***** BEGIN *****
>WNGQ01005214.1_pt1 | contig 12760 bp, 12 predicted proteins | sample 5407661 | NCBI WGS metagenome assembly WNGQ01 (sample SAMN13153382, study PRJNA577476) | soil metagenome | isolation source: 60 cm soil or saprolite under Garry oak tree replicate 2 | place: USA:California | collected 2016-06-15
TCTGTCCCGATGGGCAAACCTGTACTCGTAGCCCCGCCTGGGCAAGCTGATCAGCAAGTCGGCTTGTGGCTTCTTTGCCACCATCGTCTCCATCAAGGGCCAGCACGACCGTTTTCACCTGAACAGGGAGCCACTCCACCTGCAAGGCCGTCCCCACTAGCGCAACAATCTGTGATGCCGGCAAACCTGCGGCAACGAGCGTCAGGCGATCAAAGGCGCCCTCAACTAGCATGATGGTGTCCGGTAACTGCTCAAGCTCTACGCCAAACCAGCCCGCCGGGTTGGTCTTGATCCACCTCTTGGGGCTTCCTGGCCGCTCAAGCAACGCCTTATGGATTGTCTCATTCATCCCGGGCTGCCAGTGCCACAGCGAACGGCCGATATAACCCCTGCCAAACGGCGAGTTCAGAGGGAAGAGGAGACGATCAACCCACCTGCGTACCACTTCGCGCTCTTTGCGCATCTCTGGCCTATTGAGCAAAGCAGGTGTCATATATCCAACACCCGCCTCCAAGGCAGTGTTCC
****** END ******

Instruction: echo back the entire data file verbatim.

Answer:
>WNGQ01005214.1_pt1 | contig 12760 bp, 12 predicted proteins | sample 5407661 | NCBI WGS metagenome assembly WNGQ01 (sample SAMN13153382, study PRJNA577476) | soil metagenome | isolation source: 60 cm soil or saprolite under Garry oak tree replicate 2 | place: USA:California | collected 2016-06-15
TCTGTCCCGATGGGCAAACCTGTACTCGTAGCCCCGCCTGGGCAAGCTGATCAGCAAGTCGGCTTGTGGCTTCTTTGCCACCATCGTCTCCATCAAGGGCCAGCACGACCGTTTTCACCTGAACAGGGAGCCACTCCACCTGCAAGGCCGTCCCCACTAGCGCAACAATCTGTGATGCCGGCAAACCTGCGGCAACGAGCGTCAGGCGATCAAAGGCGCCCTCAACTAGCATGATGGTGTCCGGTAACTGCTCAAGCTCTACGCCAAACCAGCCCGCCGGGTTGGTCTTGATCCACCTCTTGGGGCTTCCTGGCCGCTCAAGCAACGCCTTATGGATTGTCTCATTCATCCCGGGCTGCCAGTGCCACAGCGAACGGCCGATATAACCCCTGCCAAACGGCGAGTTCAGAGGGAAGAGGAGACGATCAACCCACCTGCGTACCACTTCGCGCTCTTTGCGCATCTCTGGCCTATTGAGCAAAGCAGGTGTCATATATCCAACACCCGCCTCCAAGGCAGTGTTCC